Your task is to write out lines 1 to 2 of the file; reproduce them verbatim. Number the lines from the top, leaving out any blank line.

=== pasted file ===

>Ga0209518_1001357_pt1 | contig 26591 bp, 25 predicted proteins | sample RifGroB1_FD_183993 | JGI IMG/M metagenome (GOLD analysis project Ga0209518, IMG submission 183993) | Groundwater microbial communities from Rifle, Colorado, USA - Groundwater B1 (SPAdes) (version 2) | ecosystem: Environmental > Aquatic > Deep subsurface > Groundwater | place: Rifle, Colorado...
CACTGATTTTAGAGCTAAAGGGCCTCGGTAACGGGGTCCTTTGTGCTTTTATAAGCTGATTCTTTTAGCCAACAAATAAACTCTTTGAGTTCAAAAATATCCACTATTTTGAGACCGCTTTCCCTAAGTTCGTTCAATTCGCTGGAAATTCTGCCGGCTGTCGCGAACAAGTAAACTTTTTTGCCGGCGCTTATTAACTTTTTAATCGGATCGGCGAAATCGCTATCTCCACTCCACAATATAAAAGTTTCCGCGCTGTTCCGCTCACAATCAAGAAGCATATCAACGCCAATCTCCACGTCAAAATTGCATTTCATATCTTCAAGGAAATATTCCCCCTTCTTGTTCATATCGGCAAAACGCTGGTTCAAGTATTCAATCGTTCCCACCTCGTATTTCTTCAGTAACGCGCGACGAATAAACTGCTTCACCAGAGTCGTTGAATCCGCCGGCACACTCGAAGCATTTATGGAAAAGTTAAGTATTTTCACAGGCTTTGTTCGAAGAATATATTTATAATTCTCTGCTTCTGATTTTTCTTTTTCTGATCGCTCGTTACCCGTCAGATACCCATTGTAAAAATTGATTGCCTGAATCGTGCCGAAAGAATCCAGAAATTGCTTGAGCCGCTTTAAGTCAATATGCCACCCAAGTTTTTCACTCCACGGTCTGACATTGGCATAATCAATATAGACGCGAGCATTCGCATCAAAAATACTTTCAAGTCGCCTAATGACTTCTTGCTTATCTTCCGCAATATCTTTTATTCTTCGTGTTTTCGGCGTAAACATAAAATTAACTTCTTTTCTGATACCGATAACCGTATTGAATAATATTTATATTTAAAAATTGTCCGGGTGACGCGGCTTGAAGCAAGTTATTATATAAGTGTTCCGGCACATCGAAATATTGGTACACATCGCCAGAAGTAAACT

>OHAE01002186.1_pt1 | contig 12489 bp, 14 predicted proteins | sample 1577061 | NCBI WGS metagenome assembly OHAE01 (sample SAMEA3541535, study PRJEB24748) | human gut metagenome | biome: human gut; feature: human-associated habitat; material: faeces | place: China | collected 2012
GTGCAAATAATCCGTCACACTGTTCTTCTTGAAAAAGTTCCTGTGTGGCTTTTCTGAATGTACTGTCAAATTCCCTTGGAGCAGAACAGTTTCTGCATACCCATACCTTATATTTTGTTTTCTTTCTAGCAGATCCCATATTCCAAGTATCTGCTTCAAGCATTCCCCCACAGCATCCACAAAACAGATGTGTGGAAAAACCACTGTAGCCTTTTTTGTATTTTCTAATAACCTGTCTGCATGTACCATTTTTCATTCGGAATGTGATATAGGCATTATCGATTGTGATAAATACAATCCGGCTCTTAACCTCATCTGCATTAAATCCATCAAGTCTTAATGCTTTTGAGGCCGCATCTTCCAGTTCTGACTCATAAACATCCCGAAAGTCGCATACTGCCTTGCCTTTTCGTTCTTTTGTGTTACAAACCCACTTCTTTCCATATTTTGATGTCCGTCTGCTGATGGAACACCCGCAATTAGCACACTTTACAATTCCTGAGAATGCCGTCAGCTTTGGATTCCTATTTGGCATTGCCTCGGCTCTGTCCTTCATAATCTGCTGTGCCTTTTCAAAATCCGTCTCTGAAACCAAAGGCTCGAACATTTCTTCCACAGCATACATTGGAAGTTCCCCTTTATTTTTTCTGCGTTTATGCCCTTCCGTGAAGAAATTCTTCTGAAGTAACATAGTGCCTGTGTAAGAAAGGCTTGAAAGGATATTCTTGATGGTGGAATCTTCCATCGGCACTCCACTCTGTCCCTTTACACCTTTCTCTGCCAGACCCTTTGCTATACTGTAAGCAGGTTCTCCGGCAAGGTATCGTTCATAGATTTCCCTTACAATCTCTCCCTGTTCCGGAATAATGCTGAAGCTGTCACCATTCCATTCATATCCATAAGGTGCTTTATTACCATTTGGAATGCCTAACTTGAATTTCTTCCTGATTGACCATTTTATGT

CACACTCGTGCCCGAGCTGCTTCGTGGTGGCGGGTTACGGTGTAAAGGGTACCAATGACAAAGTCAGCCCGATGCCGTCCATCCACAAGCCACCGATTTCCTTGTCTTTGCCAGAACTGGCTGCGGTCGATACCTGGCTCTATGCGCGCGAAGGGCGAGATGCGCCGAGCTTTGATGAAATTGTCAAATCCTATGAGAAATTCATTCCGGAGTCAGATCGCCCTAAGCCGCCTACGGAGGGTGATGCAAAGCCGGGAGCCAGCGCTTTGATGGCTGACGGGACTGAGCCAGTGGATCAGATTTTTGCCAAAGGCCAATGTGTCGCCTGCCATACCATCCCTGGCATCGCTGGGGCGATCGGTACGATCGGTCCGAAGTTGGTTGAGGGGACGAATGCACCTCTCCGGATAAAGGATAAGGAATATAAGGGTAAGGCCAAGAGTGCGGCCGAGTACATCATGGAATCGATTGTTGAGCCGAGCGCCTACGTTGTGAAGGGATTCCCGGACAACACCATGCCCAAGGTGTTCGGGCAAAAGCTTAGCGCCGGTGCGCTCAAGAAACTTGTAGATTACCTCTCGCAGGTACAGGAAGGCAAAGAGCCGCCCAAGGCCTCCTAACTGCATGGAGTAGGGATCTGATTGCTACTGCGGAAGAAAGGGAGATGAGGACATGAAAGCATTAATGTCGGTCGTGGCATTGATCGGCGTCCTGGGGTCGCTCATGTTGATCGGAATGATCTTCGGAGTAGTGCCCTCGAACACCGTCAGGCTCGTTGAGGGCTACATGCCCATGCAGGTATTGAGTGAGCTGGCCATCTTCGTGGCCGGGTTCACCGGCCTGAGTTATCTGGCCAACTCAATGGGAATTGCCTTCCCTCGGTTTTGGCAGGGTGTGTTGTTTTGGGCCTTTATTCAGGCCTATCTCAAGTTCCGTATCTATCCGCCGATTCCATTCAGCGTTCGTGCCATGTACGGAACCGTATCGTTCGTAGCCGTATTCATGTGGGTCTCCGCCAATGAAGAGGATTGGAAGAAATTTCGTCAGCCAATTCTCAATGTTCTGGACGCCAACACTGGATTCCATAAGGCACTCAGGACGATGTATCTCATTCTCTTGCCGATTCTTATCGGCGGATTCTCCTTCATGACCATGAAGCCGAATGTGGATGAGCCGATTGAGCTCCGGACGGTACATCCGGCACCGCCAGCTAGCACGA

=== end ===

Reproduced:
>Ga0209518_1001357_pt1 | contig 26591 bp, 25 predicted proteins | sample RifGroB1_FD_183993 | JGI IMG/M metagenome (GOLD analysis project Ga0209518, IMG submission 183993) | Groundwater microbial communities from Rifle, Colorado, USA - Groundwater B1 (SPAdes) (version 2) | ecosystem: Environmental > Aquatic > Deep subsurface > Groundwater | place: Rifle, Colorado...
CACTGATTTTAGAGCTAAAGGGCCTCGGTAACGGGGTCCTTTGTGCTTTTATAAGCTGATTCTTTTAGCCAACAAATAAACTCTTTGAGTTCAAAAATATCCACTATTTTGAGACCGCTTTCCCTAAGTTCGTTCAATTCGCTGGAAATTCTGCCGGCTGTCGCGAACAAGTAAACTTTTTTGCCGGCGCTTATTAACTTTTTAATCGGATCGGCGAAATCGCTATCTCCACTCCACAATATAAAAGTTTCCGCGCTGTTCCGCTCACAATCAAGAAGCATATCAACGCCAATCTCCACGTCAAAATTGCATTTCATATCTTCAAGGAAATATTCCCCCTTCTTGTTCATATCGGCAAAACGCTGGTTCAAGTATTCAATCGTTCCCACCTCGTATTTCTTCAGTAACGCGCGACGAATAAACTGCTTCACCAGAGTCGTTGAATCCGCCGGCACACTCGAAGCATTTATGGAAAAGTTAAGTATTTTCACAGGCTTTGTTCGAAGAATATATTTATAATTCTCTGCTTCTGATTTTTCTTTTTCTGATCGCTCGTTACCCGTCAGATACCCATTGTAAAAATTGATTGCCTGAATCGTGCCGAAAGAATCCAGAAATTGCTTGAGCCGCTTTAAGTCAATATGCCACCCAAGTTTTTCACTCCACGGTCTGACATTGGCATAATCAATATAGACGCGAGCATTCGCATCAAAAATACTTTCAAGTCGCCTAATGACTTCTTGCTTATCTTCCGCAATATCTTTTATTCTTCGTGTTTTCGGCGTAAACATAAAATTAACTTCTTTTCTGATACCGATAACCGTATTGAATAATATTTATATTTAAAAATTGTCCGGGTGACGCGGCTTGAAGCAAGTTATTATATAAGTGTTCCGGCACATCGAAATATTGGTACACATCGCCAGAAGTAAACT